You can add Aishwarya Rai as a Facebook friend; tick off the Big B on Twitter; or even tell Sachin Tendulkar you don’t like his new hair colour. Social media is giving fans new powers and celebs a virtual red carpet, writes Rachna Bisht-Rawat
Do you wonder if Amitabh Bachchan gets up every morning and reaches for his cell phone first thing to check his Facebook and Twitter accounts? We shouldn’t be too surprised if he does. Twitter, Facebook, YouTube and the social web have together provided a glitzy red carpet to celebrities where they can pose for fans, give them a peep into their famous lives and grow the kind of followings that star fantasies are probably made of.
Though if Mr. Bachchan did check his twitter account earlier this month, it might have caused some more greying because tweeting about Mary Kom’s Olympic achievement, he had got his geography wrong. For which he received more than a few raps on the knuckles from vigilant twitterati. “Mary Kom!! wins boxing bout, insured (sic) a Bronze! What a story! A Mother of two from Assam creates moment of pride for India!!” read his Twitter message on the boxer from Manipur (and not Assam) who is lovingly called Magnificent Mary. Vinay Bavdekar was quick to reply “She’s from Manipur, sir!!” Rajkumar Sen was antsy enough to tell the star: “You need to increase your knowledge about NE India.” While Ratty Miller made a correction to the Big B’s English as well: “ensured, not insured.” The actor later apologised for his gaffe.
A fan getting a chance to tick off a favourite actor is a far cry from the days when we got delirious taping posters on bedroom cupboards, or sending them messages written in blood. The late Rajesh Khanna could have vouched for that. “From the days of writing letters to stars and celebrities, social media has made it rather easy to shoot off whatever one fancies and make a fan feel connected with a favourite idol,” says media watcher and teacher John Thomas. “The celeb-fan relationship has obviously changed from the days when a fan wrote postcards from Jhumri Talaiya requesting a favourite song on Vividh Bharati.”
In these golden days of social (media) equality, a fan can tick off Amitabh Bachchan; follow Sachin Tendulkar on Twitter; be Aishwarya Rai’s Facebook friend and snooty celebs who wouldn’t touch fans with a barge pole are willing to invite them to new book launches, restaurant openings and film promotions. Celebs need fans, writers need readers, singers need listeners and fans need a thrill. The social media are obligingly providing each with what they miss the most. “We use the social media all the time to promote new writers/ upcoming books/ organising chats/ quizzes to increase curiosity about books and authors,” admits Renu Agal, commissioning editor at Penguin Books India. “Penguin frequently does online chats with writers which help connect writers to their readers and it definitely works as a tool to improve sales. Writers who are active on social media also tweet or update their Facebook pages with their book covers and urge their friends to buy and read their works.”
A recent survey by Pinstorm India declared Priyanka Chopra as the top most influential Indian in social media with Shashi Tharoor coming in second and Bachchan following at third place. Priyanka has 22,28,363 followers on Twitter which is more than even Sachin Tendulkar.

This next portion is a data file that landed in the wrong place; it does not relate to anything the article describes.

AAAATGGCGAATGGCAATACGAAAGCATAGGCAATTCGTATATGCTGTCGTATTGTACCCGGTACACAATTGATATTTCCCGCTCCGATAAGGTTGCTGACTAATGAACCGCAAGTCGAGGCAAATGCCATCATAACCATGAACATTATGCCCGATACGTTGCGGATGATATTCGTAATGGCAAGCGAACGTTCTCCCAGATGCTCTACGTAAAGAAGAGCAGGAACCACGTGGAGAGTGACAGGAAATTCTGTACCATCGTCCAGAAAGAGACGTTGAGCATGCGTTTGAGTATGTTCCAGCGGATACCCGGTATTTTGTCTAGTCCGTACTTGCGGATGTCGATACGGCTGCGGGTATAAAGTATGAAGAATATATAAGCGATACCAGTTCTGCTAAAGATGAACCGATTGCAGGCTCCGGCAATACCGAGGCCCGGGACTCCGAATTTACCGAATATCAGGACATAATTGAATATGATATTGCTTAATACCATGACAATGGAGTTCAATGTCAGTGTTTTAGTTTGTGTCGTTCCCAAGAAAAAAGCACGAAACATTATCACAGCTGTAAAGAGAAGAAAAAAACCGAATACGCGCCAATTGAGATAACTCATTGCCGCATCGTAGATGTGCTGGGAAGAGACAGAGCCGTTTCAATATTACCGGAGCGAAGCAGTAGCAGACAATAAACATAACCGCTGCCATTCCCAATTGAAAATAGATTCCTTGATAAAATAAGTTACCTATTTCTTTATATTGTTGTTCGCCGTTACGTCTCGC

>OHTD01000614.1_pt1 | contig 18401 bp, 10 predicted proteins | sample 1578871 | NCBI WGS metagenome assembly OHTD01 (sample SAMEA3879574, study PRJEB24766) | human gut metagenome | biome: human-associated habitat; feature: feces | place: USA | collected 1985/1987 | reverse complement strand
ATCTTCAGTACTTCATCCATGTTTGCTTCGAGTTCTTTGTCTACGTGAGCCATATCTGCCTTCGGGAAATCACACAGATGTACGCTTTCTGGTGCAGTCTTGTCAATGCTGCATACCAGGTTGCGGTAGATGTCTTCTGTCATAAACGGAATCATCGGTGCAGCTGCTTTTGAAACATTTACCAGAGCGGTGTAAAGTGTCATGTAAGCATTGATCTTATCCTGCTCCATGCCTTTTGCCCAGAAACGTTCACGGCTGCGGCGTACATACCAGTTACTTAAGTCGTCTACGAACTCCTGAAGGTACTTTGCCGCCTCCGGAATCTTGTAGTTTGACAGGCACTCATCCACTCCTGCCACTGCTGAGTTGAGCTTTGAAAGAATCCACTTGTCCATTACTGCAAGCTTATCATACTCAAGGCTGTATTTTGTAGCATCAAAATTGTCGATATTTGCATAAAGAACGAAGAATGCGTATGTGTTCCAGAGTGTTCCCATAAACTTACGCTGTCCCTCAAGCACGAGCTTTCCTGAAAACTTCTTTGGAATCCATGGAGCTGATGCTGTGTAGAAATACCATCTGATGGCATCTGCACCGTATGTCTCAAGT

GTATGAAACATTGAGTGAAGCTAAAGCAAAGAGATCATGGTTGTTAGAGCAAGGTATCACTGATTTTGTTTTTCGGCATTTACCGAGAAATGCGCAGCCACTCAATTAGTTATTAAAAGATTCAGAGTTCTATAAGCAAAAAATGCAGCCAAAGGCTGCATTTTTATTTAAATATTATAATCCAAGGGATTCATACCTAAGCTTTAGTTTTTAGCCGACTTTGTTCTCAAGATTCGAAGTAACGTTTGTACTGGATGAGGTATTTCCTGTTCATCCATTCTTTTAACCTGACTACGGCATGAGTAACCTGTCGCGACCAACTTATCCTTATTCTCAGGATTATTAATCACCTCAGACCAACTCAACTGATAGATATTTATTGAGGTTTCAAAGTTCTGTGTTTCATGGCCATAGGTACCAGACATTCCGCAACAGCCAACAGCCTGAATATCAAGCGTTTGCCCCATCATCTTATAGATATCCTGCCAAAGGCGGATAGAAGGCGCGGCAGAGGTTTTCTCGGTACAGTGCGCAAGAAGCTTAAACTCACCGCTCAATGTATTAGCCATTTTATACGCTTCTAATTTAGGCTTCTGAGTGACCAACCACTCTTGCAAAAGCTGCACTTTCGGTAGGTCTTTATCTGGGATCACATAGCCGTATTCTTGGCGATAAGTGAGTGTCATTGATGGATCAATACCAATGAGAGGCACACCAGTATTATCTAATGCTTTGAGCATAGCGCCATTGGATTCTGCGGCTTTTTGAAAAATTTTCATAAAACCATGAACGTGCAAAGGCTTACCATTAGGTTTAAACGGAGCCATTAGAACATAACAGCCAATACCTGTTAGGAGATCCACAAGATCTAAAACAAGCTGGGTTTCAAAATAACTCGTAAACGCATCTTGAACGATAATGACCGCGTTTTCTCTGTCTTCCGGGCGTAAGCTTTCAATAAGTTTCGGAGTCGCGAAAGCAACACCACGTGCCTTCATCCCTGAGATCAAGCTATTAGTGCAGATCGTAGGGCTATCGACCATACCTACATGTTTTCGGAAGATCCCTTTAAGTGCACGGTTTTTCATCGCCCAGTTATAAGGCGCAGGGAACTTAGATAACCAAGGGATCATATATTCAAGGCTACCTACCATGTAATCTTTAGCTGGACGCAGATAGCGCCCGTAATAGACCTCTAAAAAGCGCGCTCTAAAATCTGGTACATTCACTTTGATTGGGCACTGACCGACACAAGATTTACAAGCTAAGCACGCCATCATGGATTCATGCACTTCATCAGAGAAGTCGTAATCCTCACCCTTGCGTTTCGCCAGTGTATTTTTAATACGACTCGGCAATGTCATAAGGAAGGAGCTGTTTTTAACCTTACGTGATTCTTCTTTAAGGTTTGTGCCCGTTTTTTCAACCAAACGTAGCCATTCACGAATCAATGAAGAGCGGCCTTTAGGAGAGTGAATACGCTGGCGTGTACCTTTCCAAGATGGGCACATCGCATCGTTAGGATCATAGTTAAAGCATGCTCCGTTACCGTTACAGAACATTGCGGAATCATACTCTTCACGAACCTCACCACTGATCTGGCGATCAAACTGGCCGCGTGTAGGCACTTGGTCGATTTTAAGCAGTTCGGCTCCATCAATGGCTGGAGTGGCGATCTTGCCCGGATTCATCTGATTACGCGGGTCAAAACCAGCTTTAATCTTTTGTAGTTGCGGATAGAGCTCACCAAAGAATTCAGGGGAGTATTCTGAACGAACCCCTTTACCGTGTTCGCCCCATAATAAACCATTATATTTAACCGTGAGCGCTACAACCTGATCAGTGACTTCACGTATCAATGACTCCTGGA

A celebrity using an official website, a Facebook page, a Twitter handle and a hashtag to promote a book, a film or a business is getting to be the norm. Lady Gaga, who was number Five on Forbes most powerful celebrity list 2012, is one of the most popular celebrities on social media with 4,56,33,442 Facebook fans and 16,862,231 Twitter followers. Technology experts feel that celebrities cannot afford to remain isolated from networking sites which offer them a forum to publicise their works and connect with fans. “The accounts are set up for celebrities by their image managers,” Thomas comments. “They may not have time for one thing and they may not even know how to type. It's evident by watching the kind of posts they put up and also by studying whom they choose to follow back.”
If you take a look at Aishwarya Rai’s Facebook page (5,40,156 likes; with 1,22,351 talking about it) or even that of a relatively less popular celebs like Tina Ambani or Suchitra Krishnamurthy, it is obvious that they are just means of serving a business need and for whetting a fan’s appetite. Krishnamurthy is using hers to promote a new book and some new initiative called The Candlelight Company. Aishwarya has a picture of herself in a lacy grey outfit (nearly 3,000 likes) and has even reprimanded fans for posting “cheap comments” in one place. But she has also given out a picture with her baby daughter and one with Abhishek (from a professional shoot) for Valentine’s Day.
Enough fodder for fans to keep flocking. “It’s a great high to be part of the lives of these celebs. It seems you are part of this glittering world which you have always dreamt and aspired for, which is so far removed from your humdrum existence,” laughs Agal. “The celebs are the bigger beneficiaries because their livelihood is impacted by their public persona. They get the benefit of letting fans know of their programmes — be it a book release or a film release — and reap the commercial advantage,” says Thomas.
Celebs and fans seem to be developing a symbiotic social media relationship where the fan gets the kick that he/she is getting to know a celeb better while the celeb translates this into more reach (read more profits).